3. If your child swims with his head below the surface or if water frequently gets in the ear when bathing then custom earplugs are recommended. These can be fitted by one of our audiologists in any of our offices. Standard earplugs can be purchased in any pharmacy. Alternatively cotton with Vaseline can be placed in the outside of the ear canal to prevent water from entering the ear. When swimming and going under water a neoprene headband “Ear Band-It” on top of the earplugs is recommended.
  4. The tubes will fall out of the eardrum anywhere from 4 months to 2 years following the surgery. Your child’s ears will be checked every 4 months.
  5. If eardrops have been prescribed three drops should be placed three times a day with the head tilted all the way to one side for 30 seconds.
  6. If a tonsillectomy has been performed at the same time as the tubes are placed then the ear pain your child experiences is due to the tonsillectomy and not from the tubes. This is not an ear infection. If an adenoidectomy has been performed in addition to placement of tubes then your child may have some bloody discharge from the nose for one to two days after the procedure. Also there may be some neck discomfort.
  7. Call the doctor if there is ear drainage (pus) for more than one day. This may be an ear infection.
  8. No heavy lifting or nose blowing for three days postop.
  9. A normal diet bathroom use and bathing (except as directed above) may be resumed after surgery.
  10. Call the office for an appointment 2 weeks after surgery.

Post-Operative Instructions for Adenoidectomy

What To Expect: Minimal pain low grade fever temporary nasal voice mild ear pain nasal discharge.

Special instruction: A small amount of bleeding from the nose or mouth often occurs during the first 24 hours. Call and/or go to the hospital emergency room for excessive bleeding. Medication: Tylenol is usually adequate. Antibiotics are not prescribed.

Activity: No restrictions

Diet: No restrictions

Post-Op Appointment: Usually 2 weeks after surgery. Call the office to make an appointment 845-294-0661.

When to Call: Call office during routine hours for questions concerns changes or refills of any medication. After hours calls should be limited to urgent problems such as excessive bleeding or fever over 102oF that does not respond to fluid or Tylenol.

Post-Op Pain Control in Children After a T&A

Post-Operative Pain Control in Children After a Tonsillectomy/Adenotonsillectomy:

  • After surgery younger children (age 9 years and younger) are most commonly treated with acetaminophen (Tylenol). Acetaminophen can be given every four hours as either an oral liquid or rectal suppository.  
  • Children and teenagers should not be given aspirin 7 days prior to and after a tonsillectomy/adenotonsillectomy due to the increased risk of bleeding.
  • While acetaminophen (Tylenol) with codeine is commonly used for pain control after a tonsillectomy/adenotonsillectomy in children it may have side effects from the codeine due to differences in the way the medicine is processed by the body.  We will write you a prescription for this medication; however if your child shows these signs stop giving the codeine and switch to Tylenol alone or Tylenol supplemented with Advil:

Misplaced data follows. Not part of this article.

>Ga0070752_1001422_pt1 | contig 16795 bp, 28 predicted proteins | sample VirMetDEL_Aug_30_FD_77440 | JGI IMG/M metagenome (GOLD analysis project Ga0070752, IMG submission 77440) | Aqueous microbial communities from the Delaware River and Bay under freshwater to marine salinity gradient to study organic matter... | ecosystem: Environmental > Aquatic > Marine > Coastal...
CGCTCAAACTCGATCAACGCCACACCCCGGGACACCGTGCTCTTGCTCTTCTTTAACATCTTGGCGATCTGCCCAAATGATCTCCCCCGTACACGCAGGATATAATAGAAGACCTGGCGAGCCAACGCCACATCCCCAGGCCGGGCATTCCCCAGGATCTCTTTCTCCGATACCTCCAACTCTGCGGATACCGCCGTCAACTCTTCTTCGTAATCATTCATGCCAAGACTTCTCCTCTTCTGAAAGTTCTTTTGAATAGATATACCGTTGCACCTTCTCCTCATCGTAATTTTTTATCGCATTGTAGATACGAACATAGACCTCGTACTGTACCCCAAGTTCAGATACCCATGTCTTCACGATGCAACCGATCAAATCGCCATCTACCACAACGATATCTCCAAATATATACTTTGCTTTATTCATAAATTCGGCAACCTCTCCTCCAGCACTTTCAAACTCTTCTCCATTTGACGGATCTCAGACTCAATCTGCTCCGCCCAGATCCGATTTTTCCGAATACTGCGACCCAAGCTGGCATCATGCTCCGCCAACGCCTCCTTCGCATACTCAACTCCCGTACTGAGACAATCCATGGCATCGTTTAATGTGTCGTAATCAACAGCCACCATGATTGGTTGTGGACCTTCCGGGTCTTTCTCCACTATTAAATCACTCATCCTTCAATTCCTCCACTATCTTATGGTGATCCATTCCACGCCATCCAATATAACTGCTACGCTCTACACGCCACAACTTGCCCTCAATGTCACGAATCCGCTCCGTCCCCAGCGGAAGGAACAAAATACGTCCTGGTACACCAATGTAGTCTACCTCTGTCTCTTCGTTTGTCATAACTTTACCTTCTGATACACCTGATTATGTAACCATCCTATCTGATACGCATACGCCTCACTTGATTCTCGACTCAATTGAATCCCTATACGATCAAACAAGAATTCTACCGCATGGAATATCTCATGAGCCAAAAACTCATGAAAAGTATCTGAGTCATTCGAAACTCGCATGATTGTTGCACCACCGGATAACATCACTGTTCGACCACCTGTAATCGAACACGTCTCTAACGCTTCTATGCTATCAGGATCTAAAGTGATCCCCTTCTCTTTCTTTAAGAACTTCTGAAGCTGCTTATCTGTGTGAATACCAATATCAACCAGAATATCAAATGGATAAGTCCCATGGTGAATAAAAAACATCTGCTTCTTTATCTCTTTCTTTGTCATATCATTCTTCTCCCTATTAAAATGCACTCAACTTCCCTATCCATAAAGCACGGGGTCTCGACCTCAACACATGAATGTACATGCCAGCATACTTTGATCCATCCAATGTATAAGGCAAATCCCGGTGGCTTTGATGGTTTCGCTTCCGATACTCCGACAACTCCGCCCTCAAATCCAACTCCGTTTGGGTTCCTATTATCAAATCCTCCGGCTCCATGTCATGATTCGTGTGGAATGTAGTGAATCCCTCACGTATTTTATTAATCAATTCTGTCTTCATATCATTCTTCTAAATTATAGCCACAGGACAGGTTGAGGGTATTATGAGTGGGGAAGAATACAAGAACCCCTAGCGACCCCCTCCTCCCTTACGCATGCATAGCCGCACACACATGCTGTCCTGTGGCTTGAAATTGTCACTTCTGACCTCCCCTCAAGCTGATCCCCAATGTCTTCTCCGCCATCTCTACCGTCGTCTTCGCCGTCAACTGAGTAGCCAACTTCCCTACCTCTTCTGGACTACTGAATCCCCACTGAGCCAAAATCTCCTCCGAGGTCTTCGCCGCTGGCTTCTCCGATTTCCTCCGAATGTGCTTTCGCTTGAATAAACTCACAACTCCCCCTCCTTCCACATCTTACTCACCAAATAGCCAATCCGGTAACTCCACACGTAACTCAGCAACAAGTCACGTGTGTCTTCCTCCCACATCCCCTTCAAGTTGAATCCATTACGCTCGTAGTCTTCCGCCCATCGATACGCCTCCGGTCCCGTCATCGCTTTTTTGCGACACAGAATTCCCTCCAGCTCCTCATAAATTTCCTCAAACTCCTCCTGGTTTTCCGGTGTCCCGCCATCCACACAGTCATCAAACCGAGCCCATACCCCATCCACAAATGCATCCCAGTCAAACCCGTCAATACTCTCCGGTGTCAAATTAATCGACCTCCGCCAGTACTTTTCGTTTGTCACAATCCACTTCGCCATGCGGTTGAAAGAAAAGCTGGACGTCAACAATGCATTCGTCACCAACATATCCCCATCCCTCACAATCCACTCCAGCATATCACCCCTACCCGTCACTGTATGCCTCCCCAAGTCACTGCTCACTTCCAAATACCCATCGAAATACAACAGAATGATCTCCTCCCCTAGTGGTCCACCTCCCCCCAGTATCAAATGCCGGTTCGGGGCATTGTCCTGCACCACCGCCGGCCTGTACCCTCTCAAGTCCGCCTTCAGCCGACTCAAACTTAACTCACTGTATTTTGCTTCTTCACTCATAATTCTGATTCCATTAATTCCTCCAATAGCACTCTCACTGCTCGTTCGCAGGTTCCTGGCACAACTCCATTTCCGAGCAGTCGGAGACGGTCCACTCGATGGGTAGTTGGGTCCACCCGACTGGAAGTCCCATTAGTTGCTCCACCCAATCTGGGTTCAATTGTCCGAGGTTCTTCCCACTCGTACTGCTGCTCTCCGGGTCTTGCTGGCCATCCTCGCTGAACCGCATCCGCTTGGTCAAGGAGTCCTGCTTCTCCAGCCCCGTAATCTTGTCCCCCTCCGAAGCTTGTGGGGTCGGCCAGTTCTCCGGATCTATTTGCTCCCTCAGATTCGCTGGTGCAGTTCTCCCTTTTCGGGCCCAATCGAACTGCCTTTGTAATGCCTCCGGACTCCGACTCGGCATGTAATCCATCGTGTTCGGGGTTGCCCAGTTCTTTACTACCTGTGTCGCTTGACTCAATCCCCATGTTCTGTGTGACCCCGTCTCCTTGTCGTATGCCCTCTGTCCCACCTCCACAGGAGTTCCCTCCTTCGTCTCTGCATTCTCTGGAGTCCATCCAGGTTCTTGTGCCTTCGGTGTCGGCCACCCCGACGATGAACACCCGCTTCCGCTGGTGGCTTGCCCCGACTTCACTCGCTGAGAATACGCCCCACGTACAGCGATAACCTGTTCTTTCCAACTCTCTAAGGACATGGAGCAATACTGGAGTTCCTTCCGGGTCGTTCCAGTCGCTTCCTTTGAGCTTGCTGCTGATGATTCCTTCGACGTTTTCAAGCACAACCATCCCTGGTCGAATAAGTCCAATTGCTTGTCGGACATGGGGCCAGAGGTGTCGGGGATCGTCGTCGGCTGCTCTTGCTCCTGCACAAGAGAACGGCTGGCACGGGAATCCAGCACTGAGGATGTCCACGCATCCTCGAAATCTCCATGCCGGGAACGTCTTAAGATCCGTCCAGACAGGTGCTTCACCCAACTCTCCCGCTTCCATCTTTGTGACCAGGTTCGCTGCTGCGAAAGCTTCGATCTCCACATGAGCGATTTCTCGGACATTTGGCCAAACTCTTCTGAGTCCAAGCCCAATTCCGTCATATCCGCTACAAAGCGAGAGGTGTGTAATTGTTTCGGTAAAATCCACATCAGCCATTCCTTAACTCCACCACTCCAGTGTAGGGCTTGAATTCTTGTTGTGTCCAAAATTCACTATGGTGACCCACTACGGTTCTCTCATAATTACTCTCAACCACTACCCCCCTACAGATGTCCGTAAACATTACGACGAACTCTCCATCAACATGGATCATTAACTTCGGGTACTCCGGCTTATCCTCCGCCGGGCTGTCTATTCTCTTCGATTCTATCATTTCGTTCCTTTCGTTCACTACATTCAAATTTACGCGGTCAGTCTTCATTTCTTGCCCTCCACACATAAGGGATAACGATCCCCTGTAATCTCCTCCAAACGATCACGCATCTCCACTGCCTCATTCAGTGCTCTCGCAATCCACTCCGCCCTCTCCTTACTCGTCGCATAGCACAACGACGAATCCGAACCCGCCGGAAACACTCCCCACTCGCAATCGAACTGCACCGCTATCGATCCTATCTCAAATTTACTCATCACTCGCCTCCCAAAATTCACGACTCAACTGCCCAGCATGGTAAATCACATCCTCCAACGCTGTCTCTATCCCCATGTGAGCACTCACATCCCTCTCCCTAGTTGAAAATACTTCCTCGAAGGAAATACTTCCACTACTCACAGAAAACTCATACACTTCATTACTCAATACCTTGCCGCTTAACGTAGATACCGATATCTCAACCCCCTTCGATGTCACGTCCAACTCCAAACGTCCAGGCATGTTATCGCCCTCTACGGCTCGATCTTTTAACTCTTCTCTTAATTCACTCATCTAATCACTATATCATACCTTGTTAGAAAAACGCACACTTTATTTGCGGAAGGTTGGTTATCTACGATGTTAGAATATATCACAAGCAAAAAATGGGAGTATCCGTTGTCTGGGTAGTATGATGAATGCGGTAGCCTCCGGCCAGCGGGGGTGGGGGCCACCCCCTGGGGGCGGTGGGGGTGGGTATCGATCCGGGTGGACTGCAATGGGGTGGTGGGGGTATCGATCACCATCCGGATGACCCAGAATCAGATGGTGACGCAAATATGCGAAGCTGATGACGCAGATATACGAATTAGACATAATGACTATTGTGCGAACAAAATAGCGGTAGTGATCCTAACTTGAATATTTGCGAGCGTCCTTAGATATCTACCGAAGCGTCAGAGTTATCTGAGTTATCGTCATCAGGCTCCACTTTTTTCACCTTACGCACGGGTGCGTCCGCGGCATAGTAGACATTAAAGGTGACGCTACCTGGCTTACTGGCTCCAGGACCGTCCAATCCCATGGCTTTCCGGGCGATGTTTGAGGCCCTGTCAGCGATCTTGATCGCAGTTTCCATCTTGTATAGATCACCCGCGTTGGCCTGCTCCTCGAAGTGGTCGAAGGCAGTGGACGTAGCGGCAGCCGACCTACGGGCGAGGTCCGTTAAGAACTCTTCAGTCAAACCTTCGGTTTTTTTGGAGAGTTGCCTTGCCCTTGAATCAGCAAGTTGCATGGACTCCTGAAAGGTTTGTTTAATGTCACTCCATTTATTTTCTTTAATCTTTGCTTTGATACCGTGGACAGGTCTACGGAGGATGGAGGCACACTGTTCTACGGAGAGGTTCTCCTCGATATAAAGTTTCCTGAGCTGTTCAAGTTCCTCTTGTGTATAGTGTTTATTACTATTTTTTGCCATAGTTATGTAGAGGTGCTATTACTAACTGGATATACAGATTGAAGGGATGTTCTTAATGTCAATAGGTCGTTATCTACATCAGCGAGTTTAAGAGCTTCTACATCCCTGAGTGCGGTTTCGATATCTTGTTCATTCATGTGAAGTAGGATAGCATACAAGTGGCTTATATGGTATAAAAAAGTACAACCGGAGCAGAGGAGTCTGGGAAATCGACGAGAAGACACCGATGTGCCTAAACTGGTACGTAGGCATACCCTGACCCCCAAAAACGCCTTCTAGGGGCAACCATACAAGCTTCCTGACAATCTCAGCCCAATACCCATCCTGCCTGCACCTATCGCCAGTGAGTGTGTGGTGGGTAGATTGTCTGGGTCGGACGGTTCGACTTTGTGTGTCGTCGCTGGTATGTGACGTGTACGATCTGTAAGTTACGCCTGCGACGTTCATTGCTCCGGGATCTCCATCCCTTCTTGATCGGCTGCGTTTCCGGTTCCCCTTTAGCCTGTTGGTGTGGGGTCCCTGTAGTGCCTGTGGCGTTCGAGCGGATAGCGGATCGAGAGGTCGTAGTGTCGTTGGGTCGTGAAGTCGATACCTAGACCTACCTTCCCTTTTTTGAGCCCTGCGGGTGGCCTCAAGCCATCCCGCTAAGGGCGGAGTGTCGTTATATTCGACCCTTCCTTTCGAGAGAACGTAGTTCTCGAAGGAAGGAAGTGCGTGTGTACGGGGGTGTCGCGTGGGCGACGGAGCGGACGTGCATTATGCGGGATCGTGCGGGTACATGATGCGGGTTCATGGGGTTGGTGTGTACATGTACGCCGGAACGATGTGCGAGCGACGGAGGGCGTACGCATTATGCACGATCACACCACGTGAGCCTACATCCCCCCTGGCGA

• Unusual sleepiness
    • Disorientation or confusion
    • Labored or noisy breathing
    • Blueness on lips or around mouth
  • If any of the above symptoms do occur please call us immediately at 845-294-0661.
  • If Tylenol or Tylenol with Codeine does not provide adequate pain relief then liquid Ibuprofen (advil) can be used to supplement. Ibuprofen (5mg/kg) every 6 hours for post-procedural analgesia following tonsillectomy/adenotonsillectomy in children provides excellent pain control and has not been shown to increase the risk of postoperative bleeding in children without a history of bleeding disorders.
  • You can read more on this by referencing the following articles and websites:
  • If you have any questions please contact us at 845-294-0661.

Post-Op Instructions Laryngoscopy

Laryngoscopy is a procedure involving examination of the structures from the tongue base to the voice box and vocal cords. It is also used for surgery on the vocal cords or removal of a foreign body or tumor. It is frequently preformed and considered to be one of the safest.

Among the few complications that may occur are injury to the teeth risks of general anesthesia bleeding after biopsy and failure of the vocal cords to heal after biopsy. If polyps nodules or small well-circumscribed cancers are present the laser may be used to remove these lesions. Voice changes and/or hoarseness are possible after such vocal cord surgery.

Post Operative Instruction:

  1. Throat discomfort may persist for several days. Tylenol or prescribed pain medication should relieve the pain; if it becomes worse please notify Dr. Gordon.
  2. Do not take aspirin Motrin Advil Aleve or any Ibuprofen containing products for 2 weeks after surgery.
  3. If any of the following occur you may contact Dr. Gordon through the office at (845) 294-0661.
    • Spitting up bright red blood
    • Fever higher than 101.5 F
    • Inability to eat or drink
    • Difficulty breathing shortness of breath abnormal wheezing high-pitched crowing-like sound when breathing or bluish discoloration of the lips.
  4. Absolute VOICE REST for 2 days after surgery and no excessive voice use (shouting or whispering) for 2 weeks after surgery when vocal cord polyps or lesions are removed.